The last few months have been a challenging time for me.
I have had to accept that sometimes, even when everything seems to fall into place as if it was meant to be, things still don't always work out the way I had expected.
I have always followed the little voice inside me, also known as your gut feeling. Whenever I heard that voice, I knew whatever the outcome; I would be making the right choice. The word 'fail' did not truly enter my vocabulary after this feeling. If what I expected did not happen, I would then rationalise that it was therefore not meant to be or I needed to learn something from if it had not worked. Had I been religious, I would have chalked it up to a higher power trying to teach me a valuable life lesson.
Experiencing this feeling was my way of knowing when I'd chosen the right path to follow. Now, for the first time, my inner voice had failed me. I am, even now, still reeling from the confusion and heartache this has caused.
I choose to first see the potential in people, not their faults. Apparently I have high expectations of people around me. I know this because friends, family and even my autism coaches have told me. When I look from my own perspective, I see how I measure others against what I expect of myself. A simple concept such as wanting to challenge myself to the extreme, distorts my view on how I interpret the behavior of the people around me.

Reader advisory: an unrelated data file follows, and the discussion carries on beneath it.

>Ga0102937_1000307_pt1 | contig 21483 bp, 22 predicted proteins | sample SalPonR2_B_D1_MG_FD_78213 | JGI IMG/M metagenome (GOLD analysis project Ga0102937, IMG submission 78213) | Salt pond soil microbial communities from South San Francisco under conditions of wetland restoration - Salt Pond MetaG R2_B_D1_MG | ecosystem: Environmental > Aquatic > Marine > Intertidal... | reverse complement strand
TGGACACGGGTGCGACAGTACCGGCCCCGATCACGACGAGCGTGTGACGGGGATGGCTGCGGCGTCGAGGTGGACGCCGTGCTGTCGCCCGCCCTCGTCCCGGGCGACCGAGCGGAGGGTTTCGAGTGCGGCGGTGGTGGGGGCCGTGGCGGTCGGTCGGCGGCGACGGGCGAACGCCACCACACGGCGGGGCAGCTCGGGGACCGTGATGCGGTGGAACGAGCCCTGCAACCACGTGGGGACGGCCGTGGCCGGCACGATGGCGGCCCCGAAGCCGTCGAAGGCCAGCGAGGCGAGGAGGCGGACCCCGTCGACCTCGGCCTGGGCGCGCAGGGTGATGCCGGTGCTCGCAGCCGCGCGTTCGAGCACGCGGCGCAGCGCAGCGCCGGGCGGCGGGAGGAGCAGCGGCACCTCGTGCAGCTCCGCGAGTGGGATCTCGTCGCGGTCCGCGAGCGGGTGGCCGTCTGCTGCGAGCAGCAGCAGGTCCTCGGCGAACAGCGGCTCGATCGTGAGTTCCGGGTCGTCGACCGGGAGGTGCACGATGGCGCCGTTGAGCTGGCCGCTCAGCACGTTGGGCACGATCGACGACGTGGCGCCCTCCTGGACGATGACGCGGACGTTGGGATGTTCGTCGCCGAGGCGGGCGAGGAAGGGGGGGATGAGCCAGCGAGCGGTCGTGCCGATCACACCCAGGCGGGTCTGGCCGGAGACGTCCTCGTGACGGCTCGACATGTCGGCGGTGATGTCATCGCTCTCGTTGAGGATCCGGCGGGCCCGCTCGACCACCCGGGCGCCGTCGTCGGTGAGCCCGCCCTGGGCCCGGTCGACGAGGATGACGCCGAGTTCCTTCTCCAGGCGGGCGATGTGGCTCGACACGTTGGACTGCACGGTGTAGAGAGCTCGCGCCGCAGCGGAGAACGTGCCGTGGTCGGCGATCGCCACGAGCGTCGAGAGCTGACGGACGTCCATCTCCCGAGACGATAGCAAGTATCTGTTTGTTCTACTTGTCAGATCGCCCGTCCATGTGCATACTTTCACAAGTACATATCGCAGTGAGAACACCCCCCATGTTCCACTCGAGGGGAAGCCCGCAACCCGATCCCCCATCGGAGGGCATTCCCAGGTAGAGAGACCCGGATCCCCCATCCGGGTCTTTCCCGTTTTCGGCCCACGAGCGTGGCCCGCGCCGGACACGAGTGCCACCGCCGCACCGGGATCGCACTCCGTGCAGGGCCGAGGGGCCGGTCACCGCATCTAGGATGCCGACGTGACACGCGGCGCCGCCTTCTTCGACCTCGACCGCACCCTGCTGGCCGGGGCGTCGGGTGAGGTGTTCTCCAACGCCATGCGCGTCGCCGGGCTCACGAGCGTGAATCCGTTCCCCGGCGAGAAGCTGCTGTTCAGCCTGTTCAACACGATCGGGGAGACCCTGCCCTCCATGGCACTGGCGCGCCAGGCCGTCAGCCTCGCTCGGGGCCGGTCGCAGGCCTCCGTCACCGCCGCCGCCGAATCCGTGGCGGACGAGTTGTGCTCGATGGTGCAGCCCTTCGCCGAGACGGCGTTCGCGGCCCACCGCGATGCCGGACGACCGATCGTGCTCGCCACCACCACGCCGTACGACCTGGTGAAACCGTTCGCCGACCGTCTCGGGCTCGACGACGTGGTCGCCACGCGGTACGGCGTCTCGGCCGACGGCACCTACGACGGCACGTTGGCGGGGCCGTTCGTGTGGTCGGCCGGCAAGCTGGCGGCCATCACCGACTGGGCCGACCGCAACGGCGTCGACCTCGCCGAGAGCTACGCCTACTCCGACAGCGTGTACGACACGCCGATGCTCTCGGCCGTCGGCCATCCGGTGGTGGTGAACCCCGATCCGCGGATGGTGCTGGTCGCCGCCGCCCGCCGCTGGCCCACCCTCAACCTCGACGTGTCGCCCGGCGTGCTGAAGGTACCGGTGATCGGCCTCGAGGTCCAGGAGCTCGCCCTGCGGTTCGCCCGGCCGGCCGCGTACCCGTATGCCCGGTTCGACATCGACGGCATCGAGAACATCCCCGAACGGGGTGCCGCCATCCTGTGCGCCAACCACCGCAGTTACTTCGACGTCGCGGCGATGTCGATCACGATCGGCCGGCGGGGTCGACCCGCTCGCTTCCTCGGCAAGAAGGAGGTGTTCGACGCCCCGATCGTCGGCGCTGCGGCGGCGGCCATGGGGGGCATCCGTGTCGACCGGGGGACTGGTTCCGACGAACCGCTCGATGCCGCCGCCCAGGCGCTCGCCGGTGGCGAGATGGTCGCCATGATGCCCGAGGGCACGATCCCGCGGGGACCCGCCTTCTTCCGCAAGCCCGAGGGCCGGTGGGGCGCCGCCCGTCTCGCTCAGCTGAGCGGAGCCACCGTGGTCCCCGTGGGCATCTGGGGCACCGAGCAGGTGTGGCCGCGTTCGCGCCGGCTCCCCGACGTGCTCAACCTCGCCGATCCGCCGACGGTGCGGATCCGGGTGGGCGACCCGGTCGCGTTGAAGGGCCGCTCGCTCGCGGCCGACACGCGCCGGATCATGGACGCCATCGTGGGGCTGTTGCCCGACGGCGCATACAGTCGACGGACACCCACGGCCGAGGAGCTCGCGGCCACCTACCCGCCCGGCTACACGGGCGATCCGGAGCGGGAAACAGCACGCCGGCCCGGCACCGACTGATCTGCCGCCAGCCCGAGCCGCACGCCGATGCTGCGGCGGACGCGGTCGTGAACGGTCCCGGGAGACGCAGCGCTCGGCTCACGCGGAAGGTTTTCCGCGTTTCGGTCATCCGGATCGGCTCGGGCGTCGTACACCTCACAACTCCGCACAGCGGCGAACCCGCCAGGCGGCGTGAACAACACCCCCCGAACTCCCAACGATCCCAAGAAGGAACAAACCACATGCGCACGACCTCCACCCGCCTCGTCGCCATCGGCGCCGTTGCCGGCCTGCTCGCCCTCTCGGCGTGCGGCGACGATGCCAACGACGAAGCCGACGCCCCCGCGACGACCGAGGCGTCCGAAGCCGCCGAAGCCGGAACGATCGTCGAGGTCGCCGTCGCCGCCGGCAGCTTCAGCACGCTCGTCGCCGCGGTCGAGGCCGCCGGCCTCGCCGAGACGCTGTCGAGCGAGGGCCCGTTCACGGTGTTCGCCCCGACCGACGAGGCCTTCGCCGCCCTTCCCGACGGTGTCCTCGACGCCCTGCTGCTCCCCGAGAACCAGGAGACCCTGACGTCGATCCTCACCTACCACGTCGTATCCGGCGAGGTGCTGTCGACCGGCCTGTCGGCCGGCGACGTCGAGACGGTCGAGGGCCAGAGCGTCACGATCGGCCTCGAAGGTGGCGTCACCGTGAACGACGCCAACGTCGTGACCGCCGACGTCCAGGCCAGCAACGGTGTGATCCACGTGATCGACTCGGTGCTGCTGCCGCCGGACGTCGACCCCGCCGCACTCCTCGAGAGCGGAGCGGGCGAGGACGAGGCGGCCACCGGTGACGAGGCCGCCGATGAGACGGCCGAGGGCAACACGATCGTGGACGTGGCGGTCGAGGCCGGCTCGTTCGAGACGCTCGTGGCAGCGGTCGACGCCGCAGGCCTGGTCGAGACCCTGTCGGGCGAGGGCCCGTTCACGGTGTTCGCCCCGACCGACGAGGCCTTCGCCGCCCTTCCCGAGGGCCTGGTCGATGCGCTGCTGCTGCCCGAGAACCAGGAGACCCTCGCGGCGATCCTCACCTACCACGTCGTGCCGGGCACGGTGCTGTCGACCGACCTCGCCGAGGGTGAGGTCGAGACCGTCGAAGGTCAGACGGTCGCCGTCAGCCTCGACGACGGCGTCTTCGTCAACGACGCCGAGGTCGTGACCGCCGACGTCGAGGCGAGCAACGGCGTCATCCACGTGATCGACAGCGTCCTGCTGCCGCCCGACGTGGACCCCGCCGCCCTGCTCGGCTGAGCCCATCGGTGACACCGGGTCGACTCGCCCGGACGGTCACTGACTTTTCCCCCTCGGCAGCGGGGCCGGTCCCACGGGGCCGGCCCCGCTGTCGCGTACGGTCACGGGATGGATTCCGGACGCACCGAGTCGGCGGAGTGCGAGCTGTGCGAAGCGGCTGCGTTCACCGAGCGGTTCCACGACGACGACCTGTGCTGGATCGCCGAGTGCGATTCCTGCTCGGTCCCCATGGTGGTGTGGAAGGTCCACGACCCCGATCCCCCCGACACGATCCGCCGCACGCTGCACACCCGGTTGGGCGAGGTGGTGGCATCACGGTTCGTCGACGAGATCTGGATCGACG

When I see someone not pushing themselves to the level I push myself, my first instinct is to push for them. I came to a breakthrough a few months ago where I faced the distinct possibility of loosing a good friend through the pressure I put on him. Even though my initial reflex was to help in this way, I realised that I was forgetting to look at the person.
As a wise man once told me, your greatest advantage in life can also be your greatest disadvantage. This life rule of following my gut feeling, that had never failed me before, had now, for the first time, turned into my greatest disadvantage.
If you look at someone you love for example, and see how much potential they have, are you really seeing the reality of who that person actually is at this moment in time?
I have had to learn the hard way that this is not the case. You are superimposing another reality, your reality, onto this person.
Some of you might be reading this and think, ah, this is her lack of theory of mind that all people with autism supposedly have. However, when you really think about it, how often do you truly see the person standing in front of you?